Category Archives: Christian Living

To Let Go and Let God or Strive to Enter

 

Several years ago, I was introduced to the popular phrase, “Let go and Let God.”  It’s popularity with the influence of social media has only increased in the last decade because it fits easily into posts, tweets, memes, or whatever the latest medium pithy quotes might fit best (t-shirts, coffee mugs, bumper stickers, etc.).  In these uses, and in a wide variety of others, you’ll often find this saying used in reference to struggling through daily life issues independent of whether or not they are spiritual.  For instance, it could be work/employment, financial, family/relationships all which might require the individual to simply, “Let go and Let God.”

Summarizing the origins of this phrase in his helpful overview, No Quick Fix, Andy Naselli, notes its roots may be found in the theology of Hannah Whitall Smith’s The  Christian’s Secret of a Happy Life, in which she provides the basis for this phrase as “entire surrender”, i.e. letting go, and “absolute faith”, i.e. letting God.  Since then, circa 1885, the concept has evolved through the teachings of the Higher Life movement and Keswick theology proponents, including more recently by dispensationalism, which was heavily influenced by these aforementioned teachings.  While this phrase, Let go and Let God, may sound like good advice or even a proper exercise of spiritual maturity, it is in fact wrong, misleading, and potentially dangerous.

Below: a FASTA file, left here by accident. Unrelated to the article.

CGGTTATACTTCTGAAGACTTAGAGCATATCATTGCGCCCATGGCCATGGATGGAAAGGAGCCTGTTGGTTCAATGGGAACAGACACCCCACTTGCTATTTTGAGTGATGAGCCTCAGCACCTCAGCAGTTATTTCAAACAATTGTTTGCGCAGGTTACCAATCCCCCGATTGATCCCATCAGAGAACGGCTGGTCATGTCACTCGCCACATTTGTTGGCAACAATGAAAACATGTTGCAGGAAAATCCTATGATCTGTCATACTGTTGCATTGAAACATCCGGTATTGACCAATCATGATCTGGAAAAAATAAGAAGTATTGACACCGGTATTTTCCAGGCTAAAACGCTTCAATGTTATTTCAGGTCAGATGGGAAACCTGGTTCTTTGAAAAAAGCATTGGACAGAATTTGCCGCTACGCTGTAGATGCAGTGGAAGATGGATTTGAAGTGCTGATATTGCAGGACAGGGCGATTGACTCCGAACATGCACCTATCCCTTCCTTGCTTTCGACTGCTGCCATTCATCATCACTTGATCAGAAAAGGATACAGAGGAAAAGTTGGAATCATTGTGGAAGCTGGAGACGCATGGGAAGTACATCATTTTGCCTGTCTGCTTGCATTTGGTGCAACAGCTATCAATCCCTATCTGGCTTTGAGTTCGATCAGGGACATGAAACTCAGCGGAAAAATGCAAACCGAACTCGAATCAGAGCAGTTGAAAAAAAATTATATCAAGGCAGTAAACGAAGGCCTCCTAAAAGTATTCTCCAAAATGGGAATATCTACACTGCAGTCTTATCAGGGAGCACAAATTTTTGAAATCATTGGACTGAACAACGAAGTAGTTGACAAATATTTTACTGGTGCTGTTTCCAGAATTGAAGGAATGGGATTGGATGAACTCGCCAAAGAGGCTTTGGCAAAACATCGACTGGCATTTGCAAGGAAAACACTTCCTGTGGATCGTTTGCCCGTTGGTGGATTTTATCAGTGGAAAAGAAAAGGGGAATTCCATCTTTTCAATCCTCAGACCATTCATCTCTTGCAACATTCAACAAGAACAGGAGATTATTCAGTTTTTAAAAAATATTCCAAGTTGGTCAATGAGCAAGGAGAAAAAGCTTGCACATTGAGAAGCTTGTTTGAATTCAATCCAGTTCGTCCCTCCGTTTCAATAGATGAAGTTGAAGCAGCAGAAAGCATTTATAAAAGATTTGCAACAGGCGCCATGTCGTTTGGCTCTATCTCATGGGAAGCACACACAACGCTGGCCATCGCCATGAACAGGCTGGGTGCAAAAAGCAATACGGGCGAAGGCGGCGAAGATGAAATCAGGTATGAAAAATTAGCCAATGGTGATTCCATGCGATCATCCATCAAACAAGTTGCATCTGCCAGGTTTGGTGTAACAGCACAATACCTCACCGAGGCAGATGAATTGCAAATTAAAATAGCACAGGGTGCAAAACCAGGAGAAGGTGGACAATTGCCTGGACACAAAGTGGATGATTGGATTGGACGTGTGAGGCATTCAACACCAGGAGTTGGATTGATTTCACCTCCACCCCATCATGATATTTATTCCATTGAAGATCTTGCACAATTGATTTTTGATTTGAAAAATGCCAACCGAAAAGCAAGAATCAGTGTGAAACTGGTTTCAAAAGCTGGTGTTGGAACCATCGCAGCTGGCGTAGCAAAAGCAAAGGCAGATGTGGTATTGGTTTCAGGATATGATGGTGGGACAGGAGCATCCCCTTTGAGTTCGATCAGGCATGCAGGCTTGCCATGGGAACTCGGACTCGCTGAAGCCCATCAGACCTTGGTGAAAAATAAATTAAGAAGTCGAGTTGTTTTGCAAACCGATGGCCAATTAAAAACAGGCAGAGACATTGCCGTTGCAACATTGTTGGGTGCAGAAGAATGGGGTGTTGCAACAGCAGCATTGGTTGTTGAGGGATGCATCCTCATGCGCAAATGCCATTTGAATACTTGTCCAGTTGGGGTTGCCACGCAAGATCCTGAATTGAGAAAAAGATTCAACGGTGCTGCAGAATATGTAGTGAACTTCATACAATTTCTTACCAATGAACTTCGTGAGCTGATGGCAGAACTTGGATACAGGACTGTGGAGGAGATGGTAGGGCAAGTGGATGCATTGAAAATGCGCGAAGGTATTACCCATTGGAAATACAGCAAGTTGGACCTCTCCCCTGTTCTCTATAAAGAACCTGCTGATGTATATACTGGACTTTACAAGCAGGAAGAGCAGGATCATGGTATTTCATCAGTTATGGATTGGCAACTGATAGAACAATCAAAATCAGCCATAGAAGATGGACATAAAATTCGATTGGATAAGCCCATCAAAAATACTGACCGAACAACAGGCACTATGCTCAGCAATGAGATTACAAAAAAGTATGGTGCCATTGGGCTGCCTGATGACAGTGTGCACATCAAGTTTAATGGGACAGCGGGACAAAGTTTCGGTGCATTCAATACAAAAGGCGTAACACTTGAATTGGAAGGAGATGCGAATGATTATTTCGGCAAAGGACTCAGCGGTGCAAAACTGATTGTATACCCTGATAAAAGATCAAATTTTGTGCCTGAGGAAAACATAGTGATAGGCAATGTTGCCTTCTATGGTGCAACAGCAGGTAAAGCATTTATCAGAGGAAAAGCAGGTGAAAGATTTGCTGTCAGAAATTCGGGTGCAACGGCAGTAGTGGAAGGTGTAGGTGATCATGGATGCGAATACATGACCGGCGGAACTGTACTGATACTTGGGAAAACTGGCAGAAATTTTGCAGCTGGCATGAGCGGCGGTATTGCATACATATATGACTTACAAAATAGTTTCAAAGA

In Hebrews chapters 3 and 4 we are introduced to the wilderness generation, i.e. those who were delivered out of Egyptian captivity by God through the leadership of Moses up to the doorstep of the Promised Land.  This group is held up as an example of unfaithfulness and disobedience in their rebellion against God and His subsequent punishment of prohibition from entering the Promised Land.  For more, see this post on Hebrews 3 The Builder of the House.